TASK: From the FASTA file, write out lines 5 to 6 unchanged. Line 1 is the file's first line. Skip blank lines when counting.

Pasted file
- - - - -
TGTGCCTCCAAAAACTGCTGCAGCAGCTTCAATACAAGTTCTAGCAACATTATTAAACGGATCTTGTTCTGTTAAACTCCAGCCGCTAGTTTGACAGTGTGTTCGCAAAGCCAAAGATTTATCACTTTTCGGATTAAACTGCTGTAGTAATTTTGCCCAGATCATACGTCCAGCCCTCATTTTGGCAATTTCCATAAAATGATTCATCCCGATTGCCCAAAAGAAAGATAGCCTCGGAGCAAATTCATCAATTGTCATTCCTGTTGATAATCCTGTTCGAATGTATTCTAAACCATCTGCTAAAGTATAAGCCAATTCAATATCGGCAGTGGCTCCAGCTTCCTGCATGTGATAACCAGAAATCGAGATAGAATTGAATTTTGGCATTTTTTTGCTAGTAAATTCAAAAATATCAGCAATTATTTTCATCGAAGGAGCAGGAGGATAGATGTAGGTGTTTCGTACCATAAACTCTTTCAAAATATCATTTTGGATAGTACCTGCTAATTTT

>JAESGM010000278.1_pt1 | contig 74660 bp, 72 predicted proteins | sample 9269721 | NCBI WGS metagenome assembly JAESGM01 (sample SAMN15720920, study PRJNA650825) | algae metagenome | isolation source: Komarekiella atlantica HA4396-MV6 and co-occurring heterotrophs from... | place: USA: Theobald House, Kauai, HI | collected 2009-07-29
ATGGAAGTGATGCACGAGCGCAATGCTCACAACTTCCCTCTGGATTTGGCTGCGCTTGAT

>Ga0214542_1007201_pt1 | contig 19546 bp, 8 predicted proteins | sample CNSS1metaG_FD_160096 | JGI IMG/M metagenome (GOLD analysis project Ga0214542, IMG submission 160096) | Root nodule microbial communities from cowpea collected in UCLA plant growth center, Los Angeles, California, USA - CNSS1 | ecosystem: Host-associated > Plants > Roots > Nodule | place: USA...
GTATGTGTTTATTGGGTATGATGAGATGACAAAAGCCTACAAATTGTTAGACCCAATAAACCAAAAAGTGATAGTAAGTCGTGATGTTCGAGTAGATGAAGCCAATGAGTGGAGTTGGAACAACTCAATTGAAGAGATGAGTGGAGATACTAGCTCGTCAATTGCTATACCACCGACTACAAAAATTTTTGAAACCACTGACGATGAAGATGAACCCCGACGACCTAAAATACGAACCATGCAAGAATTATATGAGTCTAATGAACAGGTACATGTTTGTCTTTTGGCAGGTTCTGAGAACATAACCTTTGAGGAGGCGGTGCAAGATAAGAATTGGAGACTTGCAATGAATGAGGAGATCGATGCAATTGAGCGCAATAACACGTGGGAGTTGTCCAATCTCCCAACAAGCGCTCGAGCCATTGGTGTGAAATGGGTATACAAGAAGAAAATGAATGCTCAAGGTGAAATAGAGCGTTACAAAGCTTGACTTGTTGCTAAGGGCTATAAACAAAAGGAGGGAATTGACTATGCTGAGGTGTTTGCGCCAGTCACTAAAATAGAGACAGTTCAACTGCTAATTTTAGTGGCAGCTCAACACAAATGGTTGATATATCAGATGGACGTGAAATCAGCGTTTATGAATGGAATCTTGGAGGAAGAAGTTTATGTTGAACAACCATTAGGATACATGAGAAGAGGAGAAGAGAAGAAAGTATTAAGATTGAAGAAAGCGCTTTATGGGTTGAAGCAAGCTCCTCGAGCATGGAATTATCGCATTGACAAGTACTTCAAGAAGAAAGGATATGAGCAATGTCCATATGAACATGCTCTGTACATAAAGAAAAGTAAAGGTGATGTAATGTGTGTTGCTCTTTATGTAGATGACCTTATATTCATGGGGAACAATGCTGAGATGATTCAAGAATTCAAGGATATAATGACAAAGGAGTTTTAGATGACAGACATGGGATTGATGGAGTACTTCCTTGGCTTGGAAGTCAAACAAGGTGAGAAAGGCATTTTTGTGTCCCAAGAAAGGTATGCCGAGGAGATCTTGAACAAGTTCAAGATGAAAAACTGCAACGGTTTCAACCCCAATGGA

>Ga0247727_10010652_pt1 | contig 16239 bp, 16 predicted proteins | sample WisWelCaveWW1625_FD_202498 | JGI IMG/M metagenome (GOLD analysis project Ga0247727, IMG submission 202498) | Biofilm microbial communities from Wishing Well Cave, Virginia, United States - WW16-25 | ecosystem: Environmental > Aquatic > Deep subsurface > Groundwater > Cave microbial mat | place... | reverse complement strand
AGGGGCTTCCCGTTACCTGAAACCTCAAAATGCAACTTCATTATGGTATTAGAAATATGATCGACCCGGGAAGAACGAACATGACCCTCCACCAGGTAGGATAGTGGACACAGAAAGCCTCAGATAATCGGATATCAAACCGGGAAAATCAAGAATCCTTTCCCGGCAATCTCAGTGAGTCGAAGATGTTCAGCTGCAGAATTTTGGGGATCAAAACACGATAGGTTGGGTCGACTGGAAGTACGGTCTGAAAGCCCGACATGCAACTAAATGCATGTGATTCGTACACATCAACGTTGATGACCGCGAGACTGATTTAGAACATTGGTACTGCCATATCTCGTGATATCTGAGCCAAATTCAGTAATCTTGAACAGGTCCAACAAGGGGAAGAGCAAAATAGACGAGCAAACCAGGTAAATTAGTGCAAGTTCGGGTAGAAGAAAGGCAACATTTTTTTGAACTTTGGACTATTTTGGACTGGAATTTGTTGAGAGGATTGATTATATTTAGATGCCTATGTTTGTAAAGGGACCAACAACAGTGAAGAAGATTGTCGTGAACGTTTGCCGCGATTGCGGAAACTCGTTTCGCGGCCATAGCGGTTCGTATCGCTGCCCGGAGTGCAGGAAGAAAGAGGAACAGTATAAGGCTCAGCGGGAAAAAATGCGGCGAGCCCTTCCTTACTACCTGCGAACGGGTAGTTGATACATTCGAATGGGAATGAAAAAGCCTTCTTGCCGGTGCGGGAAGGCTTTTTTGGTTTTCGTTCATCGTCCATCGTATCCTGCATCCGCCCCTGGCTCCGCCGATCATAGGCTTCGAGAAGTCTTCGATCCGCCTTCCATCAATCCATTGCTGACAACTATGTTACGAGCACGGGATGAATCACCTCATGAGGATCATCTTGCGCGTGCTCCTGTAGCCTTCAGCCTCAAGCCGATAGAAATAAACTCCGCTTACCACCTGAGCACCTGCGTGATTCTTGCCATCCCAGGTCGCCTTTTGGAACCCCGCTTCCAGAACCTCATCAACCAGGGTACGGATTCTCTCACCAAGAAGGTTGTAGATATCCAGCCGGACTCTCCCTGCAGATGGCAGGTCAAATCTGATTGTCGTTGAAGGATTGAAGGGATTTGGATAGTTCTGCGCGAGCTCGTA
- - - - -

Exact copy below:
GTATGTGTTTATTGGGTATGATGAGATGACAAAAGCCTACAAATTGTTAGACCCAATAAACCAAAAAGTGATAGTAAGTCGTGATGTTCGAGTAGATGAAGCCAATGAGTGGAGTTGGAACAACTCAATTGAAGAGATGAGTGGAGATACTAGCTCGTCAATTGCTATACCACCGACTACAAAAATTTTTGAAACCACTGACGATGAAGATGAACCCCGACGACCTAAAATACGAACCATGCAAGAATTATATGAGTCTAATGAACAGGTACATGTTTGTCTTTTGGCAGGTTCTGAGAACATAACCTTTGAGGAGGCGGTGCAAGATAAGAATTGGAGACTTGCAATGAATGAGGAGATCGATGCAATTGAGCGCAATAACACGTGGGAGTTGTCCAATCTCCCAACAAGCGCTCGAGCCATTGGTGTGAAATGGGTATACAAGAAGAAAATGAATGCTCAAGGTGAAATAGAGCGTTACAAAGCTTGACTTGTTGCTAAGGGCTATAAACAAAAGGAGGGAATTGACTATGCTGAGGTGTTTGCGCCAGTCACTAAAATAGAGACAGTTCAACTGCTAATTTTAGTGGCAGCTCAACACAAATGGTTGATATATCAGATGGACGTGAAATCAGCGTTTATGAATGGAATCTTGGAGGAAGAAGTTTATGTTGAACAACCATTAGGATACATGAGAAGAGGAGAAGAGAAGAAAGTATTAAGATTGAAGAAAGCGCTTTATGGGTTGAAGCAAGCTCCTCGAGCATGGAATTATCGCATTGACAAGTACTTCAAGAAGAAAGGATATGAGCAATGTCCATATGAACATGCTCTGTACATAAAGAAAAGTAAAGGTGATGTAATGTGTGTTGCTCTTTATGTAGATGACCTTATATTCATGGGGAACAATGCTGAGATGATTCAAGAATTCAAGGATATAATGACAAAGGAGTTTTAGATGACAGACATGGGATTGATGGAGTACTTCCTTGGCTTGGAAGTCAAACAAGGTGAGAAAGGCATTTTTGTGTCCCAAGAAAGGTATGCCGAGGAGATCTTGAACAAGTTCAAGATGAAAAACTGCAACGGTTTCAACCCCAATGGA

>Ga0247727_10010652_pt1 | contig 16239 bp, 16 predicted proteins | sample WisWelCaveWW1625_FD_202498 | JGI IMG/M metagenome (GOLD analysis project Ga0247727, IMG submission 202498) | Biofilm microbial communities from Wishing Well Cave, Virginia, United States - WW16-25 | ecosystem: Environmental > Aquatic > Deep subsurface > Groundwater > Cave microbial mat | place... | reverse complement strand